In Reiner’s case, his team ordered comprehensive genetic profiling on both his tissue and blood, from Foundation Medicine.
At this point, Reiner still wasn’t sure what genetic mutations were or how they factored into cancer or what comprehensive genomic profiling entailed. That day, though, his team ushered the Reiners into the world of precision oncology that placed him on much more sure footing to learn about and fight the specific lung cancer that had been troubling him for more than a year.
What genetic alterations were driving his cancer? Foundation Medicine’s tests were about to find out.
At the core of these tests is next generation sequencing, a DNA sequencing technology. Since 2009, this has revolutionized genomic research, according to the National Center for Biotechnology Information, because it allows an entire human genome to be sequenced within one day. Cancer genomics posits that cancer is caused by mutations and is a disease of the genome. Now, cancer genomes can be systemically studied in their entirety. For cancer patients such as Reiner, NGS can provide a more precise diagnosis and classification of the disease, more accurate prognosis, and potentially the identification of targeted drug treatments. Ultimately, the technology can provide the basis of personalized cancer management.
The detailed reports supply patients and their oncologists with extensive information about the patient’s genomic profile and potential treatment options that they can discuss together. Reiner trusted his doctors that this approach was worth the two- or three-week wait to receive the Foundation Medicine report and the specifically targeted treatment, rather than immediately jump into a round of chemotherapy. He is especially grateful now, he says, because the report delivered a great deal of relief from his previously exhausting and growing anxiety about having cancer.
Reiner and his team learned his lung cancer contained the epidermal growth factor receptor (EGFR) mutation. That biomarker enabled his oncologist to prescribe Tagrisso (osimertinib), a medication developed to directly target that genetic mutation.
“Knowing there was a medicine for my particular type of cancer was like a weight lifted off my shoulders,” he says. “It only took a week or two before my cough finally started subsiding. This pill goes right after the particular piece of genetic material in the tumor that’s causing its growth.”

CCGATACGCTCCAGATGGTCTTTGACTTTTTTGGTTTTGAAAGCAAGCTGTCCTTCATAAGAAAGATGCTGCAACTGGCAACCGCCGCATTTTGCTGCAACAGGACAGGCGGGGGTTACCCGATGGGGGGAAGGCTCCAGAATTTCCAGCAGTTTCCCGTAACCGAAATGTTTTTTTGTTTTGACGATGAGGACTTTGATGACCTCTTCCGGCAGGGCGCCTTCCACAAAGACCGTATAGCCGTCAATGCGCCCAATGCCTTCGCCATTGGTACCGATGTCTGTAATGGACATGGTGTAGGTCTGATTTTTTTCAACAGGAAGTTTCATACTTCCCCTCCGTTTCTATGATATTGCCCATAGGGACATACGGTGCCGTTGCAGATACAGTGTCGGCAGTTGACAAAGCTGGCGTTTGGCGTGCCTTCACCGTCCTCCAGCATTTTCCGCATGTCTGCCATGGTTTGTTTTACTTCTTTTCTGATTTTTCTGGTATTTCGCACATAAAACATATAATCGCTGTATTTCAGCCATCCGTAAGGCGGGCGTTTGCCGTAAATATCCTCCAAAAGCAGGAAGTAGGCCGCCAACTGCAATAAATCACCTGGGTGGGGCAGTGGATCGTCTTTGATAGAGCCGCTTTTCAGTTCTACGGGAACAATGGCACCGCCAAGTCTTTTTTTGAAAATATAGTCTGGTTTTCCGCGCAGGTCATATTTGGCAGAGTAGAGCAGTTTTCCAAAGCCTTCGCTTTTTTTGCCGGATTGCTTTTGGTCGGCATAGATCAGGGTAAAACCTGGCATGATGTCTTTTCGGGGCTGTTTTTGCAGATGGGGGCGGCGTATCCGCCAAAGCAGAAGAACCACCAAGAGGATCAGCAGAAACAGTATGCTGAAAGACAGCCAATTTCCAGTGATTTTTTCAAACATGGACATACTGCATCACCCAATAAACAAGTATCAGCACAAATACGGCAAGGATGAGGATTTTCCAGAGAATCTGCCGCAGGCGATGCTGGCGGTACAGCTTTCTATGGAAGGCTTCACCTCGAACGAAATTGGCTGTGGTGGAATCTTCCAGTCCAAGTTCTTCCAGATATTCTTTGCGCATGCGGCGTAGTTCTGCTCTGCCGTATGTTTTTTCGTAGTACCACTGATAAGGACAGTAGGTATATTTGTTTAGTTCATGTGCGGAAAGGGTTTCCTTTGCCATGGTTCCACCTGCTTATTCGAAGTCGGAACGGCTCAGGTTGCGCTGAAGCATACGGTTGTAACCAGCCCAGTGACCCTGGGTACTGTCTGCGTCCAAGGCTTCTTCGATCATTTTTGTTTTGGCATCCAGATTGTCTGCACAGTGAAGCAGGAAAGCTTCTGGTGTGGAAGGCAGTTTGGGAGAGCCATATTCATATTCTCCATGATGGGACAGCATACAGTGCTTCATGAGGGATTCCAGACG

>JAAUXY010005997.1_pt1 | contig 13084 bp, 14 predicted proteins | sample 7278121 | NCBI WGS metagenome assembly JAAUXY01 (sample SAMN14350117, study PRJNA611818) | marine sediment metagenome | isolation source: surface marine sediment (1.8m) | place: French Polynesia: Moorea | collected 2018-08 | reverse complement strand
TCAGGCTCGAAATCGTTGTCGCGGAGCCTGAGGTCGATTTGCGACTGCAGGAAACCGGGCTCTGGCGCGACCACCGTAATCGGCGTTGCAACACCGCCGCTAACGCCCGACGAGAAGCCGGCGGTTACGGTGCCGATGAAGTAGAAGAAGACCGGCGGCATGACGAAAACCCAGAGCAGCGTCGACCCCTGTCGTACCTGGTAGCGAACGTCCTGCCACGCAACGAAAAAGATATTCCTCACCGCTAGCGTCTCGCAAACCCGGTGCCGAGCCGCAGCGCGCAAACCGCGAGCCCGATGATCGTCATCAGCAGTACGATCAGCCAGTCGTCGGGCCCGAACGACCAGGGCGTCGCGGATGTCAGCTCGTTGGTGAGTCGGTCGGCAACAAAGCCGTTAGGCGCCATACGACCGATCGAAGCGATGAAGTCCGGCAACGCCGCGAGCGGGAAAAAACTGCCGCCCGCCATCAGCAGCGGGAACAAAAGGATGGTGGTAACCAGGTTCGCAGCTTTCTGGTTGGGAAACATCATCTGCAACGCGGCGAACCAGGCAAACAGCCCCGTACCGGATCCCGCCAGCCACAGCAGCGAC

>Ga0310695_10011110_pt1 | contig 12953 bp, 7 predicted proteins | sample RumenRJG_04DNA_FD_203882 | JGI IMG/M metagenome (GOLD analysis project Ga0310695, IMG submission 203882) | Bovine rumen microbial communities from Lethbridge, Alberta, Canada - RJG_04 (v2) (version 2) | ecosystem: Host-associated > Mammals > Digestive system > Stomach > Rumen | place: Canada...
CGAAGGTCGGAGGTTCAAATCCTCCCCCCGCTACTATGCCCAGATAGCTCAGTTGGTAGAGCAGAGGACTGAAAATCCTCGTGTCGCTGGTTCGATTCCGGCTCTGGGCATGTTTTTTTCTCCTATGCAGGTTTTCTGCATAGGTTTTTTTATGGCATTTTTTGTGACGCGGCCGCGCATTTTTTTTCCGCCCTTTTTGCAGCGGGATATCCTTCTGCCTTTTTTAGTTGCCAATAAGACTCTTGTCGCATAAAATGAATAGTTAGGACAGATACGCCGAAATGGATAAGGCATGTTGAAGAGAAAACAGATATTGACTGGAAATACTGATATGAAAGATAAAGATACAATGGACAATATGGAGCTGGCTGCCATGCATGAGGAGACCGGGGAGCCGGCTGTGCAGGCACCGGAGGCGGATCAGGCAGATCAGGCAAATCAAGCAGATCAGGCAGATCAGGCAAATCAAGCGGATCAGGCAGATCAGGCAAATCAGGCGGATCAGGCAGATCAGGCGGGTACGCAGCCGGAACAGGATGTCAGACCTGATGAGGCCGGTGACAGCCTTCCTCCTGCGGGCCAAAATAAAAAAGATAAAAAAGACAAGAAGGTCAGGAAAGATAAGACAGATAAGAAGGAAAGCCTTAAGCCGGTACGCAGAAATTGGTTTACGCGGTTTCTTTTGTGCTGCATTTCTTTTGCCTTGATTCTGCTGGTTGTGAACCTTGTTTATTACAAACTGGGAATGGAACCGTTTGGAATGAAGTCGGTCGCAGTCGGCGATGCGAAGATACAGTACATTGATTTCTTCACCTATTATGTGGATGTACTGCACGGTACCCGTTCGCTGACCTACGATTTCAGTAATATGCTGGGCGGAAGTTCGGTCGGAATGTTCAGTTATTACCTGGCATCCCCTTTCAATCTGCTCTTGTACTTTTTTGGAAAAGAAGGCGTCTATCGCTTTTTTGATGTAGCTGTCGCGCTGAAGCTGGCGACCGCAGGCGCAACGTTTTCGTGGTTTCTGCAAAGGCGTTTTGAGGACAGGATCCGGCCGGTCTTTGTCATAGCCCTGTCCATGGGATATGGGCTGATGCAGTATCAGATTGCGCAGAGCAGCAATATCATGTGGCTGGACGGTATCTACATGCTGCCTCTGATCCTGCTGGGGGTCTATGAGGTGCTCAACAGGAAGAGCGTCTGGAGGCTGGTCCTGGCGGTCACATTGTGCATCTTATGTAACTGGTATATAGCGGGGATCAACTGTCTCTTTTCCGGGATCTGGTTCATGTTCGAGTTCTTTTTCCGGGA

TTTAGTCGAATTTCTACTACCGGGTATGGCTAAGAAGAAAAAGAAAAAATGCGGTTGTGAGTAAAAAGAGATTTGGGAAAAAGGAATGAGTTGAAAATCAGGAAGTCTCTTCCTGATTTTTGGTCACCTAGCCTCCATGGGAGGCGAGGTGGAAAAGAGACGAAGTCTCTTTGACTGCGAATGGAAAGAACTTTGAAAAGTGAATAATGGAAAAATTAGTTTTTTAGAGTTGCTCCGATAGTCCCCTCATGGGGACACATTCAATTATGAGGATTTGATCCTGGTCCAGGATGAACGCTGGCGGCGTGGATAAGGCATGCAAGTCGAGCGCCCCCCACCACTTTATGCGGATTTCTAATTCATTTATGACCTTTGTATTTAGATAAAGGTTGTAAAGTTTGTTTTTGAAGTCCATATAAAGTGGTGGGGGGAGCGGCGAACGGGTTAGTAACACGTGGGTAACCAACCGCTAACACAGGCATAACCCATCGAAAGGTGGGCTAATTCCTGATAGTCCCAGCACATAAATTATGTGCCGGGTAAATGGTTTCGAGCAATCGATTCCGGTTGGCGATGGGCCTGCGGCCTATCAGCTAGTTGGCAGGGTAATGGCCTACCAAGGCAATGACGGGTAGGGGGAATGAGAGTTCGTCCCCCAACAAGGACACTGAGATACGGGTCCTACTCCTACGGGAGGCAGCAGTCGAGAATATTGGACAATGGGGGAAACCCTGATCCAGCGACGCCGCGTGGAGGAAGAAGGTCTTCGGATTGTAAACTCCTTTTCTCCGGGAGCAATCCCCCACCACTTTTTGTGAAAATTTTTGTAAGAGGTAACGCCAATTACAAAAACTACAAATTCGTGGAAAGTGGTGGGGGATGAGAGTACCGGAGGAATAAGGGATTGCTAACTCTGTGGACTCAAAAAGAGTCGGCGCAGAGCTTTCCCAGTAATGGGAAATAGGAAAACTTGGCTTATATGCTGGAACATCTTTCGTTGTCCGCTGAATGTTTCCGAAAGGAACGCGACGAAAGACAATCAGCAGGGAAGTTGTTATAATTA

Dr. Jerry Mitchell, director field medical oncology, Foundation Medicine, in Columbus, Ohio, explains that genomic profiling is generating substantial impacts today. “This is a technology that is the standard of care across many advanced malignancies that takes patients from chemotherapy-only options to very targeted options or immunotherapy options,” he says. “You can also look at complex biomarkers, and these are not specific genetic changes but different genes across the tumor to get a biomarker.”
According to Dr. Mitchell, Foundation Medicine’s technology can test more than 324 different cancer-related genes in a single test. Thus, a growing number of patients are benefitting from comprehensive genetic profiling, due to the rapidly growing number of targeted therapies. While not all of the cancers are treatable yet, the company uses that information to partner with researchers to find new potential therapies for patient groups that may have rare mutations.
Since his tumor’s diagnosis, Reiner has undergone chemotherapy and a couple surgeries to treat the metastatic cancer in other parts of his body, but the drug Tagrisso has significantly reduced his lung tumor. Now, having learned so much during the past couple of years, he is grateful for precision oncology. He still reflects on the probability that, had the Tagrisso pill not been available in May 2019, he might have only survived for another six months or a year.
“Comprehensive Genomic Profiling is not some future state, but in both the U.S. and Europe, it is a very standard, accepted, and recommended first step to knowing how to treat your cancer,” says Dr. Mitchell, adding that he feels fortunate to be an oncologist in this era. “However, we know there are still people not getting this recommended testing, so we still have opportunities to find many more patients and impact them by knowing the molecular profile of their cancer.”
A new competition by the XPRIZE Foundation is offering $101 million to researchers who discover therapies that give a boost to people aged 65-80 so their bodies perform more like when they were middle-aged.